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Drugs For Weapons Plots Foiled?

U.S. agents arrested four people in a drugs-for-weapons investigation, charging them with plotting to deliver $25 million worth of weapons to a Colombian terrorist group, Attorney General John Ashcroft said Wednesday.

Undercover agents secretly videotaped meetings in London, the Virgin Islands and Panama City at which the defendants allegedly discussed exchanging drugs for weapons that would be sent to the Colombian United Self Defense Forces, known as the AUC.

The four were charged with conspiracy to distribute cocaine and conspiracy to provide material support and resources to a foreign terrorist organization, charges that could carry up to life in prison, Ashcroft said.

"The war on terrorism has been joined with the war on illegal drug use," Ashcroft said.

He added that, because of the investigation by the FBI and Drug Enforcement Agency, "narco-terrorists from South America to Southeast Asia are less able to threaten American lives and American security."

In a separate case that Ashcroft described Wednesday, three men are fighting extradition from Hong Kong to face charges stemming from an alleged scheme to use profits from illicit drug sales to finance the purchase of Stinger missiles for the al-Qaeda terror network.

The three men - two Pakistanis and one U.S. citizen originally from India - allegedly sought to sell a half-ton of heroin and five tons of hashish in the San Diego area and use the money to buy four Stinger missiles, authorities say.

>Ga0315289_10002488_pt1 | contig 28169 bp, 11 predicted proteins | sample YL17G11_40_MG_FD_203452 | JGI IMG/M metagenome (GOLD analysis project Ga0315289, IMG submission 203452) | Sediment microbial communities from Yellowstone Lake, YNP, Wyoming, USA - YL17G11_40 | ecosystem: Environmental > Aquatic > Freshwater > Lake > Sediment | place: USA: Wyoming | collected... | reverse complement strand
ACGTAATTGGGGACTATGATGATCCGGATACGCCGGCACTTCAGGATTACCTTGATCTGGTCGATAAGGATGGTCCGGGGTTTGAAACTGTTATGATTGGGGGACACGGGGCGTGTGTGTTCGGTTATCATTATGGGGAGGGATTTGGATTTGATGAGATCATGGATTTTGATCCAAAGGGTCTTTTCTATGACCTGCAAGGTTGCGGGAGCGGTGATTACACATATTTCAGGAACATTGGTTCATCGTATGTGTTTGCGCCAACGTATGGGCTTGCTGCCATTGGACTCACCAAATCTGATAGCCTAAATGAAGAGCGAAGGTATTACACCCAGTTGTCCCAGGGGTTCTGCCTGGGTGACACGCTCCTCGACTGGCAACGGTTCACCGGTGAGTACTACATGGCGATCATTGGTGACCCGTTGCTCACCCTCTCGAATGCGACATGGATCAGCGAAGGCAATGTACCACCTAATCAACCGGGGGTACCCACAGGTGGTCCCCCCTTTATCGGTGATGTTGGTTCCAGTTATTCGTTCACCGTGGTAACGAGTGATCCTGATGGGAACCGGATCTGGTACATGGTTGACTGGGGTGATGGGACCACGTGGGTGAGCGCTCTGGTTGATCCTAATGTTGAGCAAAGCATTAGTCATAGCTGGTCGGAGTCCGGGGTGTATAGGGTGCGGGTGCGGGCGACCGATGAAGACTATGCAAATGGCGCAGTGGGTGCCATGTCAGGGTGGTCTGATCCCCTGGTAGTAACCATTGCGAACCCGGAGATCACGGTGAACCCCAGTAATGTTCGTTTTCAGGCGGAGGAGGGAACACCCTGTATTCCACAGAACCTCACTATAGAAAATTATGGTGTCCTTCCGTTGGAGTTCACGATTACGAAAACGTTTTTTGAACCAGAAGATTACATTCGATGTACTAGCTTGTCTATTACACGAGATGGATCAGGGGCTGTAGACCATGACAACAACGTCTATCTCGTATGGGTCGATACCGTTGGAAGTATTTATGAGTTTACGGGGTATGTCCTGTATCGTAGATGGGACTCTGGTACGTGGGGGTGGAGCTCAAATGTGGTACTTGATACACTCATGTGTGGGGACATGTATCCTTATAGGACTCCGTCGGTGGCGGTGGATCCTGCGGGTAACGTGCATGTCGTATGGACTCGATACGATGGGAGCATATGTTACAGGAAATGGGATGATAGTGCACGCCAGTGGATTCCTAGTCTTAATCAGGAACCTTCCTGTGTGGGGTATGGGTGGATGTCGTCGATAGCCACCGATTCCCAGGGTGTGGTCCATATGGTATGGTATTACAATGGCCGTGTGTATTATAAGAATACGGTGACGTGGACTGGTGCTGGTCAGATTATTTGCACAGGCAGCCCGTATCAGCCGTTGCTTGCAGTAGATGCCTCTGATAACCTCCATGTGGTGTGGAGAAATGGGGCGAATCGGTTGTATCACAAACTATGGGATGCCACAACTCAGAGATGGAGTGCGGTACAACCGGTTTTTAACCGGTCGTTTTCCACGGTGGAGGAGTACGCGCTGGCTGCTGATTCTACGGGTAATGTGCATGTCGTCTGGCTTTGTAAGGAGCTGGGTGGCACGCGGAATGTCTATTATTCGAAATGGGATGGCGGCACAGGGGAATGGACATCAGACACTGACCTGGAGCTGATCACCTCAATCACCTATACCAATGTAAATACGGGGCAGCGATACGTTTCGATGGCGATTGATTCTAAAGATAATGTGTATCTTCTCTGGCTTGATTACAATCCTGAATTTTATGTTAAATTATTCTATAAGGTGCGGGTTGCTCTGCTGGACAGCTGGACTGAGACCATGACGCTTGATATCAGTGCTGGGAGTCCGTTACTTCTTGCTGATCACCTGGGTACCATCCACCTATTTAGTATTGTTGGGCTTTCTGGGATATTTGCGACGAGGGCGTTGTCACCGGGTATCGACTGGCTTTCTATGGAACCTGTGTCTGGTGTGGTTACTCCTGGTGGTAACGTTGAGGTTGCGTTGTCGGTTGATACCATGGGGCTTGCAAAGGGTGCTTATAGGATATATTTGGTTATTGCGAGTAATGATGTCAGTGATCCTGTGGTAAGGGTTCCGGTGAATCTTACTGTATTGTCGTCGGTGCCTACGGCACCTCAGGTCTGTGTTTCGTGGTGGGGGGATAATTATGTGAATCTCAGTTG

The three suspects in custody in Hong Kong were identified as Syed Mustajab Shah and Muhammed Abid Afridi, both of Pakistan, and naturalized U.S. citizen Ilyas Ali.

They were arrested Sept. 20 and appeared in a Hong Kong court on Tuesday to fight extradition to the United States. Hong Kong, a former British colony now under Chinese rule, has an extradition treaty with the United States.

The Stinger is a shoulder-fired, American-made weapon effective in attacking low-flying aircraft.

There appeared initially to be no evidence that the men had any connection to the 19 hijackers involved in the Sept. 11, 2001, terror attacks. Three of the Sept. 11 hijackers lived or visited the San Diego area.

U.S. officials have long believed that drug sales, particularly heroin and opium from Afghanistan's huge poppy fields, at least indirectly helped al Qaeda and other terror groups.

During a recent visit to Asia, Ashcroft praised Hong Kong for helping cut off terrorist financing and met with local officials about finding new ways to cooperate in the anti-terror war.

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